Asking 'what would nature do?' leads to a way to break down a greenhouse gas
A recent discovery in understanding how to chemically break down the greenhouse gas carbon dioxide into a useful form opens the doors for scientists to wonder what organism is out there -- or could be created -- to accomplish the task.

Repeated anesthesia can affect childrens ability to learn
There is a link between repeated anesthesia in children and memory impairment, though physical activity can help to form new cells that improve memory, reveals new research from the Sahlgrenska Academy at the University of Gothenburg, Sweden.

Gene site found for children's food allergy
Pediatrics researchers have identified the first major gene location responsible for a severe, often painful food allergy called eosinophilic esophagitis (EoE).

New sensor array detects single molecules for the first time
MIT chemical engineers have built a sensor array that, for the first time, can detect single molecules of hydrogen peroxide emanating from a single living cell.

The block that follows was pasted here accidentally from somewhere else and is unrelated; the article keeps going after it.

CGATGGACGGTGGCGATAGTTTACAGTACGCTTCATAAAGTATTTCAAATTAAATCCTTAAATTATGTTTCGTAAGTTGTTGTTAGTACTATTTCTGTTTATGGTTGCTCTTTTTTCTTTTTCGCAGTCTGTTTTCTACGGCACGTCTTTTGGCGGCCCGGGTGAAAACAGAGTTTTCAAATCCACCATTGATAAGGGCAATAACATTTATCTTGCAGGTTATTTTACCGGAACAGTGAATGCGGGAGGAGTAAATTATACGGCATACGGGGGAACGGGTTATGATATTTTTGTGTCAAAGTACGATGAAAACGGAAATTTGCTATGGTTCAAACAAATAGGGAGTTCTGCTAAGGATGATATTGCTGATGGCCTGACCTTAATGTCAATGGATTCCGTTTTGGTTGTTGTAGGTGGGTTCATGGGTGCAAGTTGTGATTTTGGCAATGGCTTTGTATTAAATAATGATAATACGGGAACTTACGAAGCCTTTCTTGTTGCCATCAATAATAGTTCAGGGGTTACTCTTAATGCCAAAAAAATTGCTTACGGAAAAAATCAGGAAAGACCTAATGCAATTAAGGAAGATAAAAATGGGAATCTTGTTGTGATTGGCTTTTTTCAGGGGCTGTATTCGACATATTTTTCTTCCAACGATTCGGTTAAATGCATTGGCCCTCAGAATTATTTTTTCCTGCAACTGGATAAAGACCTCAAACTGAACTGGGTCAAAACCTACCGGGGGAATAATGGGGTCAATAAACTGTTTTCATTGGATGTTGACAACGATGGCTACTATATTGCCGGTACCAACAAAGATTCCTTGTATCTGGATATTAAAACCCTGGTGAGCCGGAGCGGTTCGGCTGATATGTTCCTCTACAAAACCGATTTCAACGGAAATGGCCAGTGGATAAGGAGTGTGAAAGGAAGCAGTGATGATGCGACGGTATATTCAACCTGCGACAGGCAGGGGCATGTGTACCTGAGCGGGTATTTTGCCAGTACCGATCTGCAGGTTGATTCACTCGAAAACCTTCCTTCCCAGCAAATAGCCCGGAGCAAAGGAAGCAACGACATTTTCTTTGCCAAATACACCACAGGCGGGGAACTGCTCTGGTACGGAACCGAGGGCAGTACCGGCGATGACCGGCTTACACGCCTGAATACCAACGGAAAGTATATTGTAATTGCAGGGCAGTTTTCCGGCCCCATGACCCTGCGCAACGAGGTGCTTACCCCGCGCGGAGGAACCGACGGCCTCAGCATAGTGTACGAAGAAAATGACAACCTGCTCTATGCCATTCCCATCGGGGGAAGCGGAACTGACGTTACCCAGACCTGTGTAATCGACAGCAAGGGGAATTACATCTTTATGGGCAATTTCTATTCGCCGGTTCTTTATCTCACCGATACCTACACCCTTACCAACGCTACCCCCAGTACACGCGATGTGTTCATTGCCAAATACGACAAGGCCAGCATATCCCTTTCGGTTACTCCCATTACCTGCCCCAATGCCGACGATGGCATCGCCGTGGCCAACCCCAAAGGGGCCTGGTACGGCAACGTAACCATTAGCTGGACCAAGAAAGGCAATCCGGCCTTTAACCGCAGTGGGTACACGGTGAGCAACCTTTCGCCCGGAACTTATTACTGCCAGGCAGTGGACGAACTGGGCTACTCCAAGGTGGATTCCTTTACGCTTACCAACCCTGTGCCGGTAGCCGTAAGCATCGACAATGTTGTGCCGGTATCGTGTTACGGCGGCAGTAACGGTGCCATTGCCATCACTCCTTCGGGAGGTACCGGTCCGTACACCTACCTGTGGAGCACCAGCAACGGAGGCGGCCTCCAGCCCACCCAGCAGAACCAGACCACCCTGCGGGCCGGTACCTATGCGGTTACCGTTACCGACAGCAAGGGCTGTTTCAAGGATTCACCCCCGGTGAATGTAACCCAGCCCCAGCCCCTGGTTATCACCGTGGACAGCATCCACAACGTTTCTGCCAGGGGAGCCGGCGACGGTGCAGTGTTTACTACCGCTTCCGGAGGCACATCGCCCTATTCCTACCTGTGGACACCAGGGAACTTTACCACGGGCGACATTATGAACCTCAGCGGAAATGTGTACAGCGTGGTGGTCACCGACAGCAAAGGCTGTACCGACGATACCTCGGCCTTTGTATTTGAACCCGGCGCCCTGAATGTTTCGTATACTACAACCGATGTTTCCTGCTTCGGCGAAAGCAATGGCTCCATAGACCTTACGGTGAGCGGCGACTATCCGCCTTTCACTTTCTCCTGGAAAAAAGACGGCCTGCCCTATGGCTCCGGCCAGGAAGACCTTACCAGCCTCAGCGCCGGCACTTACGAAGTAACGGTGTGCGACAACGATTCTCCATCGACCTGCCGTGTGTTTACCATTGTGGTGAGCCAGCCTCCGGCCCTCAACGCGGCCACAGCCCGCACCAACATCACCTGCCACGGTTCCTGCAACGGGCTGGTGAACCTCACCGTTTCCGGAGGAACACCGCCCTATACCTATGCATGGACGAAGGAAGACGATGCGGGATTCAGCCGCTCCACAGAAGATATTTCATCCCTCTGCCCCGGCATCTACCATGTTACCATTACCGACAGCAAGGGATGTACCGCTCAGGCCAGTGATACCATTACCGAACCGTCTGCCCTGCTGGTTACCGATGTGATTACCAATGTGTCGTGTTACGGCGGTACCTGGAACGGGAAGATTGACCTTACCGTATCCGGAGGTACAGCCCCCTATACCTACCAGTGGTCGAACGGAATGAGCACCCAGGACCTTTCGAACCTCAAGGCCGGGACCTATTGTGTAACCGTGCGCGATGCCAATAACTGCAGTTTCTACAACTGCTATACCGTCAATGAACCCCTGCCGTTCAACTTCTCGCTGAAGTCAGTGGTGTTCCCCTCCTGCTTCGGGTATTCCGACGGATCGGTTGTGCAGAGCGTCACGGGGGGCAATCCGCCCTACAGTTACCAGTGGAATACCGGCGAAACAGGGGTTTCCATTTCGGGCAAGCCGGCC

All may look smooth, but there are 'bumps' along the way
Friction in human relations is all too obvious and prevalent, but friction in physics has had a

New species discovered on the Great Barrier Reef
Between the grains of sand on the sea floor there is an unknown and unexplored world.

New cases of genocide often denied after Holocaust
Experiences from the Holocaust led to the international community coming together and agreeing on the Convention on the Prevention and Punishment of the Crime of Genocide.